One of the mysteries of the English language finally explained.
A year of disaster or misfortune.
- ‘Last year will be remembered as an annus horribilis for the global economy and financial markets.’
- ‘That same year was also beset by war, famine, witchcraft, assassination plots, and volcanic eruptions - truly it was an annus horribilis.’
- ‘With the World Cup less than three weeks away, the last year has been an annus horribilis for football's men in black.’
- ‘They were all finished with their annus horribilis of 2004.’
- ‘All I can say is that this year has been our annus horribilis.’
- ‘1999 was unquestionably the annus horribilis of my adult life.’
- ‘2004 might well turn out to be my annus horribilis, everything just seems to be going wrong.’
- ‘It has been an agricultural annus horribilis of unprecedented proportions, devilishly embellished with animal suffering, human stress and financial deprivation.’
- ‘Elizabeth II would probably empathise with a British fashion industry now facing its own annus horribilis as the luxury goods market tailspins into recession.’
- ‘If he had any lingering doubts about putting last year's annus horribilis behind him, he surely buried them yesterday.’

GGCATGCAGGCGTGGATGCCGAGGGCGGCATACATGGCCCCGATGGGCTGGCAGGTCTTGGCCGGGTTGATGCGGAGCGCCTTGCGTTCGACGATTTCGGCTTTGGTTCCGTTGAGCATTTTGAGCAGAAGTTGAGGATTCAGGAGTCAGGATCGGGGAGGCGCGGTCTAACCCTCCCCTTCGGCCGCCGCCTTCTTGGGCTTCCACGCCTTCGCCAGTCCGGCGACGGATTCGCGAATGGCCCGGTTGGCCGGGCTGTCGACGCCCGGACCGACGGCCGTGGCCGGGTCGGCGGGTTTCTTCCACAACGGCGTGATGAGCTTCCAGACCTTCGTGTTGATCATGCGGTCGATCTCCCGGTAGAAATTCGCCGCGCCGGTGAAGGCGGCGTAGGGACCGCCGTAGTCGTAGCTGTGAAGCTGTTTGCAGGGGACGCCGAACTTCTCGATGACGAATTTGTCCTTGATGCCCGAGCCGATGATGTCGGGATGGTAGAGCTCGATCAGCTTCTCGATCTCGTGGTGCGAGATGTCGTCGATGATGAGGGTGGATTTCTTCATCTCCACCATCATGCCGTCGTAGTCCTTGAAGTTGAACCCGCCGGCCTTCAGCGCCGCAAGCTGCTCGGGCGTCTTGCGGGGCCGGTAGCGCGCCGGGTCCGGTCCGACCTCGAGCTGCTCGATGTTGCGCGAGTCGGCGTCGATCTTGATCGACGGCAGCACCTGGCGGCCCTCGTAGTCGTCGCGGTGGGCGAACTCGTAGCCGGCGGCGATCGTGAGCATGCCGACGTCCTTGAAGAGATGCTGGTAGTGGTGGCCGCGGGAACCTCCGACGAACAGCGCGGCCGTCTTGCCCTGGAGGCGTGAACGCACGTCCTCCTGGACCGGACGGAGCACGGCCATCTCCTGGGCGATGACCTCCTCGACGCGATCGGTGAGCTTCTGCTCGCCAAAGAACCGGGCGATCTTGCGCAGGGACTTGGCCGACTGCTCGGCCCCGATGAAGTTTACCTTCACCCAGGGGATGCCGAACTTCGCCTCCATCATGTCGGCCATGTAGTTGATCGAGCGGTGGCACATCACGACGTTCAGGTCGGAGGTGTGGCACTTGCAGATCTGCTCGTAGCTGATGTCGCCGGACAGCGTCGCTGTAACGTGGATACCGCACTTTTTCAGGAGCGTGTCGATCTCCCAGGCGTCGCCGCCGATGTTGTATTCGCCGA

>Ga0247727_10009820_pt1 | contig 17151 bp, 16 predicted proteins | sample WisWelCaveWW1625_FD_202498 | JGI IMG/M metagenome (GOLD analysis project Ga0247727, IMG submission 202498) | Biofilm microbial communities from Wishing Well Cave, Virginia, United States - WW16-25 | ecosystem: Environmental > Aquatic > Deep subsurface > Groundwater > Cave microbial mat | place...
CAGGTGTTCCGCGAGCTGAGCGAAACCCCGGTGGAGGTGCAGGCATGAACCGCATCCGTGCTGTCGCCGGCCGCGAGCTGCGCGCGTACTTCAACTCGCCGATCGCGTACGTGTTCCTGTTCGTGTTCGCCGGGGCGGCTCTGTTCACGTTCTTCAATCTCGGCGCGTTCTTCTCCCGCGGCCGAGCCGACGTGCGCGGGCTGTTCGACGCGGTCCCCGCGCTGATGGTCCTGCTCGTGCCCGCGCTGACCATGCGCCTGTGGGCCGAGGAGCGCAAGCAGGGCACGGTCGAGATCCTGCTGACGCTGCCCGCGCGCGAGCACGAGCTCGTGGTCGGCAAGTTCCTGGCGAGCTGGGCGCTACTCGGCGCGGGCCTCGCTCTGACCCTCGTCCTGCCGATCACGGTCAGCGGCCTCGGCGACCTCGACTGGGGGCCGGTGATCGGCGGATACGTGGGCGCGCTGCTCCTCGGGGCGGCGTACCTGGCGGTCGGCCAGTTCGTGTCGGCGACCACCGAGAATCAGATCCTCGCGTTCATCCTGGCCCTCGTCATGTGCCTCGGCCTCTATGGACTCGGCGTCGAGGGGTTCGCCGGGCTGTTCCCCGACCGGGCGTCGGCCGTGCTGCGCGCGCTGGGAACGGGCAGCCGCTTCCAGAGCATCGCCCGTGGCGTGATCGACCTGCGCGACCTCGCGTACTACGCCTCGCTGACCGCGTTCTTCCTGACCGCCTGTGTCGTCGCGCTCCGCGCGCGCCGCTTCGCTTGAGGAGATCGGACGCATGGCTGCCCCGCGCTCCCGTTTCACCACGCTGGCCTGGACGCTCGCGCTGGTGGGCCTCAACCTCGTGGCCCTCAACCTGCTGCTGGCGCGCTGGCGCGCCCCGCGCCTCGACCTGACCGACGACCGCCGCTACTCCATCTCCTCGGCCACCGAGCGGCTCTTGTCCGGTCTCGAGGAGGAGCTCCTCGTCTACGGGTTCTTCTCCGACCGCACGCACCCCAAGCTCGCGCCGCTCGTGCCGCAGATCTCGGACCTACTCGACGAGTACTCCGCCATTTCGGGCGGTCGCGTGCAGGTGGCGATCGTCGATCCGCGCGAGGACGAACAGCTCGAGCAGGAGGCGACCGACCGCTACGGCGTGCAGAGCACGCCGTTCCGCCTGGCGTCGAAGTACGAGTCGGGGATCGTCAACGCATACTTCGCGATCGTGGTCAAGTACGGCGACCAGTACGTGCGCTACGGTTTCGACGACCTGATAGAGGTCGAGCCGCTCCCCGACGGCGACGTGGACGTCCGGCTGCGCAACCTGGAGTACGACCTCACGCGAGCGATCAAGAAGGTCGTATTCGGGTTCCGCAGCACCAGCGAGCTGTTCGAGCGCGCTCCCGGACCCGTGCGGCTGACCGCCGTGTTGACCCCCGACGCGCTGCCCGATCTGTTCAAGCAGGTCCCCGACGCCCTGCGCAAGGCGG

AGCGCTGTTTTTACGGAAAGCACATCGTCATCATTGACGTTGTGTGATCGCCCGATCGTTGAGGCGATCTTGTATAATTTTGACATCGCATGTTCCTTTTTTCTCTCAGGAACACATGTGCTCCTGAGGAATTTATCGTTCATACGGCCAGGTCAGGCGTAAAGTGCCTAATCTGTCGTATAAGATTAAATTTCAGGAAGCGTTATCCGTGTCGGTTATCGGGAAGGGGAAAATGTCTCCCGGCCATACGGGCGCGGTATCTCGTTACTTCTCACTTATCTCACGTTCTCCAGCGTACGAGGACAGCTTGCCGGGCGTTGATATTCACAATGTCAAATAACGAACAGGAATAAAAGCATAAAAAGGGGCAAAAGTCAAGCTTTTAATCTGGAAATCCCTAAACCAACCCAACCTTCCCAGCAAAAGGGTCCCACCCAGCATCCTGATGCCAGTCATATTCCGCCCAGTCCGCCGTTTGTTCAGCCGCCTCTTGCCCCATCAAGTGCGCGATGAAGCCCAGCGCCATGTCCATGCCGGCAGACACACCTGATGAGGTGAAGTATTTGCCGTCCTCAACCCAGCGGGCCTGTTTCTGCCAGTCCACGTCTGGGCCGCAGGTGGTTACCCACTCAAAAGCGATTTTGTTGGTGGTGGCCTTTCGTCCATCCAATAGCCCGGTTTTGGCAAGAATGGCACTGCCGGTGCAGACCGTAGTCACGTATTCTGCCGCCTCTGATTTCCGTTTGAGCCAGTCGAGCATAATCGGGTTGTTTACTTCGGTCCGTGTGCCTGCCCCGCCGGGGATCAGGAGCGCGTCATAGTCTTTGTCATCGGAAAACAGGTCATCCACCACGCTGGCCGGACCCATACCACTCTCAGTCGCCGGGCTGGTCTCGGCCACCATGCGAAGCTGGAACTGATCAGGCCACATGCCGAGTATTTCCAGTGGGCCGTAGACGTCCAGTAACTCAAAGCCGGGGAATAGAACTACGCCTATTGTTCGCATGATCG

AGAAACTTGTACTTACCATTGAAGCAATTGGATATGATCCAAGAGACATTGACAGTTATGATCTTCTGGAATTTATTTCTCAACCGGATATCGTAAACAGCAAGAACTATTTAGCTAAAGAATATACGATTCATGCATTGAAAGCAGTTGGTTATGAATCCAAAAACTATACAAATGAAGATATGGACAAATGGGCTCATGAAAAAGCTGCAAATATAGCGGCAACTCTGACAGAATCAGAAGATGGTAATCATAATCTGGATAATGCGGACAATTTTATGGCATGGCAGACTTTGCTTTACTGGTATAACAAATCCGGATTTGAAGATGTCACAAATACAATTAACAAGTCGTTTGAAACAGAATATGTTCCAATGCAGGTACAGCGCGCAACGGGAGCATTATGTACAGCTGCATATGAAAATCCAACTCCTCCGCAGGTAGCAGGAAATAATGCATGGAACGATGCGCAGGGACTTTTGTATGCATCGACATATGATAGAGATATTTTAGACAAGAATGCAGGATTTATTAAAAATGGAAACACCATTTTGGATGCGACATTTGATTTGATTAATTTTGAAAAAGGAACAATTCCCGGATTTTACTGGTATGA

- ‘But even an annus horribilis can produce enough progress to inspire hope for better days.’
- ‘If 1992 was the Queen of England's annus horribilis, then the people of northern California will have similar feelings for 2001.’
- ‘For Britain's scientific institutions, the last 12 months have been an annus horribilis.’
- ‘But no doubt they'll get the numbers to fit somehow and the affair will pass into history - another episode in the parliament's annus horribilis.’
- ‘The group deserves credit in this annus horribilis for supporting us with all that growth.’
- ‘It all came to a head in 1996, her annus horribilis.’
- ‘This confirmed 2000 as an annus horribilis for the computer industry.’
- ‘It is only five weeks since the start of the new year, but 2001 already looks like being an annus horribilis for the Irish technology sector.’
- ‘The new strategy comes after the company's annus horribilis as last year, the stock price showed an annual decline for the first time in almost 20 years.’
- ‘Thanks to stocks like these, while 2003 won't be an annus mirabilis - a year to marvel at - it shouldn't be an annus horribilis either.’
Modern Latin, suggested by annus mirabilis.
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